While the State earns universal opprobrium through brazen exhibitionism of lawlessness and ludicrous denial, the LTTE has ample opportunity to further its ends. After having a near monopoly of killings up to late 2005, its present misdeeds are easily hidden among a plethora of killings by the State and its resulting notoriety. The 2004 Human Rights Watch Report ‘Living in Fear’ on the LTTE’s use of child soldiers, its 2006 report on LTTE extortion from the Diaspora and the March 2006 Report of the UN Special Rapporteur on extrajudicial, summary or arbitrary executions, Philip Alston, led the way to exposing the LTTE.

Rather than use the opportunity responsibly, the Government mirrored the LTTE through a programme of unrestrained counter-terror. It is notable that several groups and web sites sympathetic to the LTTE are focusing on the State’s human rights violations, even casually attributing killings by the LTTE to the State. These are also being picked up by other organisations. In place of sane reflection, the Government and its cohorts have shouted themselves hoarse to bankruptcy by blindly abusing the world’s most respected human rights advocates, whom they only a while ago eulogised for exposing the LTTE.  

In making assessments about the human rights situation it is necessary to take a long term historical perspective of the underlying calculations behind the violations, each organisation’s culture, ideology and objectives. The immediate present could be misleading. Every positive assessment must also be conditional upon a party’s willingness to make observable structural changes.

The unfavourable repercussions the Government faces today are entirely the fault of its hubris and its overrated strategists. One of the sins of hubris is to belittle one’s opponent and to brag and bluster just because of superior destructive power. This is not one of Prabhakaran’s faults. We have never played down the LTTE’s provocative methods and its constant attempts to place civilians on the firing line. But when there was political hope, some officers have shown that the LTTE is more effectively tackled within the law.

3. Trashing General Larry Wijeratne’s Legacy and Installing Barbarism

The present government is constrained by its rhetoric of war on terror, behind which its main priority is to achieve the Sinhalisation of the East and to crush even a semblance of a Tamil Nation within Sri Lanka as understood by moderates. This logic sees human rights as an obstacle imposed by the West and advances instead brutal repression.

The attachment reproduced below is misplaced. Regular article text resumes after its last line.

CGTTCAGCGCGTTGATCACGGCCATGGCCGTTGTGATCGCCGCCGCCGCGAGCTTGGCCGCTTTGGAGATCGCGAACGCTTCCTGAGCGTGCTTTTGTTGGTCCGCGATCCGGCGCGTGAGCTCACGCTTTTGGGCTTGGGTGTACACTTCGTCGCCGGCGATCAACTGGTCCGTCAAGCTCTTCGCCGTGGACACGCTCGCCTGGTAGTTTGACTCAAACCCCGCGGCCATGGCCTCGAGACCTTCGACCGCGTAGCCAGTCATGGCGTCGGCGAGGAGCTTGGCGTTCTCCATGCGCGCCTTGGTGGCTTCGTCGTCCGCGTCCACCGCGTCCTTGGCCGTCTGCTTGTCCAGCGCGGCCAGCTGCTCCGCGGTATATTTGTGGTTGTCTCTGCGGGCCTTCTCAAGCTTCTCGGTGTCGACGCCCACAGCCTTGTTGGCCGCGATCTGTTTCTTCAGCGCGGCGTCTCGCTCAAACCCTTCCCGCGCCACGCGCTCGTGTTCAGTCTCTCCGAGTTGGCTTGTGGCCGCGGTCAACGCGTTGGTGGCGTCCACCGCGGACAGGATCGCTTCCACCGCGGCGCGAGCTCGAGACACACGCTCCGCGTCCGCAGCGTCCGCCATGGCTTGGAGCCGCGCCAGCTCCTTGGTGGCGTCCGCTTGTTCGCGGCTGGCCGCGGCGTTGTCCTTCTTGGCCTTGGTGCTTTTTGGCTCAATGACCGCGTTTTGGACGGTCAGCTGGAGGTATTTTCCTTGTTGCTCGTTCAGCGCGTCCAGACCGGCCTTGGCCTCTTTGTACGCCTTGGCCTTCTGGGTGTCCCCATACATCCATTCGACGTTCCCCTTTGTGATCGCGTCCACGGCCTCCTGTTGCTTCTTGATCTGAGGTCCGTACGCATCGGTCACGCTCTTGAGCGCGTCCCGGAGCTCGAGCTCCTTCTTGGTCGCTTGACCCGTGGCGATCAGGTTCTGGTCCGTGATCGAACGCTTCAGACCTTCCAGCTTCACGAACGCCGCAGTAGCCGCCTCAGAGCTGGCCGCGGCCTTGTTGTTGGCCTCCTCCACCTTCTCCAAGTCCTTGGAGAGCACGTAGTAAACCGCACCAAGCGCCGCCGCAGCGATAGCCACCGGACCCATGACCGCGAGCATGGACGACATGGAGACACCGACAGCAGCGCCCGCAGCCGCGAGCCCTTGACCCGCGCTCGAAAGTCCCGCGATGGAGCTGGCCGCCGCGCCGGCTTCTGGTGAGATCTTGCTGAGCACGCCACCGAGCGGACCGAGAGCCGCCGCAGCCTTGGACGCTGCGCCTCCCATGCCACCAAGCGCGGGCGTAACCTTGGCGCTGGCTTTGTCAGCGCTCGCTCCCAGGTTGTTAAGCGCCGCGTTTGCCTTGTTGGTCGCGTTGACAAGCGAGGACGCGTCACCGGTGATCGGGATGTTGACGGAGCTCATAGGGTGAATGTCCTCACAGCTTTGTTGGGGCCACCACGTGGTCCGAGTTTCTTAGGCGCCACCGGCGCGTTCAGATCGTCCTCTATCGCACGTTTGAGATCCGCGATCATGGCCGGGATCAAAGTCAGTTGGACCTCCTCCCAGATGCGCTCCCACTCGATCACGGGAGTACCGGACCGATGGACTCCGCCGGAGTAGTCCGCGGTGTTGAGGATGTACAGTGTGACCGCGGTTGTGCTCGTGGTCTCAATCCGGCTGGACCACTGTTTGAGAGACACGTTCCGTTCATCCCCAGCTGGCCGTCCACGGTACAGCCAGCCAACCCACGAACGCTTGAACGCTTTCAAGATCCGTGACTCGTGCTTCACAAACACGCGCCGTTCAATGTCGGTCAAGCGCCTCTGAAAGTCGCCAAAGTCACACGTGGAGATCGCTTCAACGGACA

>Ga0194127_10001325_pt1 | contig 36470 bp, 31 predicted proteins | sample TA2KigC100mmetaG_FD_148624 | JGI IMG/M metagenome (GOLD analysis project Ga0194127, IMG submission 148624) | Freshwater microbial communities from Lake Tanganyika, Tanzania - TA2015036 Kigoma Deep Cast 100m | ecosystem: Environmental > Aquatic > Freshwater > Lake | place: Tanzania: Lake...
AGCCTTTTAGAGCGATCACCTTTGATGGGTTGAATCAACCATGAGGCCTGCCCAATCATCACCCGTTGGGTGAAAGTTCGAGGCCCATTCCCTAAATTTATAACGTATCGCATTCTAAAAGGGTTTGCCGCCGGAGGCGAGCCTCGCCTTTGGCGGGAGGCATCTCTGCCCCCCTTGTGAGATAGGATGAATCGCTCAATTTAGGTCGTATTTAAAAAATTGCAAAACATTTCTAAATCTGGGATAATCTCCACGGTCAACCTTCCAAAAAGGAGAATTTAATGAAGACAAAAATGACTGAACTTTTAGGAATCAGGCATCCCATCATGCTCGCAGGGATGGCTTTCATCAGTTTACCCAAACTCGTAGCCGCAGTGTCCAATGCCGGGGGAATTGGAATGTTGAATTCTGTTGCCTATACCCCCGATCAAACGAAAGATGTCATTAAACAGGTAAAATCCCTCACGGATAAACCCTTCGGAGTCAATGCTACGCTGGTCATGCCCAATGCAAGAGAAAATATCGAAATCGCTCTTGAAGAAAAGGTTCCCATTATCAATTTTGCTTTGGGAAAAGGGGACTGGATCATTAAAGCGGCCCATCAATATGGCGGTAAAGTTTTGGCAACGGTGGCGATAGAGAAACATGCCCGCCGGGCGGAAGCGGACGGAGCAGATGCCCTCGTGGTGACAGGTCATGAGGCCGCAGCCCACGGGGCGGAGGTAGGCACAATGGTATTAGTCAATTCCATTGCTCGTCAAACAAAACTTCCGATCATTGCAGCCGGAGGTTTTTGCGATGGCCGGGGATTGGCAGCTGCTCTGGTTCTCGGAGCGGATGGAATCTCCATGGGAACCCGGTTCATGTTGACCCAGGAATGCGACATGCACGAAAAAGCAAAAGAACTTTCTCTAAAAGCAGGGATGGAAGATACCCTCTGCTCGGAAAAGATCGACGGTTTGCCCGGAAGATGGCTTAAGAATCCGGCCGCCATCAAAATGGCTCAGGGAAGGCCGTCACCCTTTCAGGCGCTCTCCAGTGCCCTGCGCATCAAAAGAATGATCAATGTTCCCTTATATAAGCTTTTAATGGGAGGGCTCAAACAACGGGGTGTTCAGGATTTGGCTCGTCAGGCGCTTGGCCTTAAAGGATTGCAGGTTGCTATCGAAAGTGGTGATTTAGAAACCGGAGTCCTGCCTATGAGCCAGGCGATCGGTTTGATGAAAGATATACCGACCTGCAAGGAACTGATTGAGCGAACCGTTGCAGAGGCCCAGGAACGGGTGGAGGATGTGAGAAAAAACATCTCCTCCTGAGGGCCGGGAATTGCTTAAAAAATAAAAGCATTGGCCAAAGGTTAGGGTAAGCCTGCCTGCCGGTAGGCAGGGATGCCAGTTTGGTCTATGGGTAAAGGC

Such counterinsurgency treats the Tamil people collectively as the enemy. Old lessons learnt at great cost in this country are being forgotten. A politically sensitive approach would on the other hand treat terrorists and potential terrorists with clemency, allow them to reflect and repent. Given time such persons have become some of the ablest leaders. This approach would be in the spirit of the teachings of Buddha rather than the bizarre contortions of Buddhism advanced by the supporters of this government to attack human rights concerns as Western colonialism.

There is nothing Eastern or Western about repugnance for torture or murder, which are the main issues at stake. Against the contempt and ill will shown by the Government, it is natural for the people in the North-East to regard the Army as the enemy. 

The difference is very evident in the Vadamaratchy sector of Jaffna. When the late General Larry Wijeratne was in charge of this area from 1996 to 1998, he acted within the law, was sensitive to the people’s feelings and infused the feeling that the Army was their army and was there to protect their interests. Despite LTTE infiltration, one could then feel the sense of security and confidence he was able to instill.

To illustrate a problem and differences in approach, last January (2007) a claymore mine was set off near Nakkeeran Playground in Alvai, killing two soldiers. Several persons in the neighbourhood were beaten by soldiers. In November again the LTTE tried to plant a mine in the same area. The people came out and protested. The LTTE threatened them, saying they would remove the mine as they had advertised it, but would be back and lay a mine when they do not know it. It is a problem for everyone and the people know the areas where LTTE infiltrators force themselves on residents.

The Army’s reaction is typically to remove identity cards from fishermen and other poor folk and make them report to the army camp regularly and threaten them, and tell them they would get their IDs back only if they give names of persons in say Inparutty, Alvai or Thickham, who received LTTE training during the CFA, and identify their leader. Thus entire families live in panic as persons so questioned have been targeted by army killers on motorcycles. Many change residences. The Army gets some names and makes up a hit list.

Those killed from the Army’s hit lists are often terrified young married men with children who would, if at all, never willingly help the LTTE or willingly went for LTTE training. This is counter-terror that makes a broad indiscriminate sweep leaving behind social misery in its wake. It might reduce incidents in the short term, but would not reconcile the Tamils to the Sri Lankan state.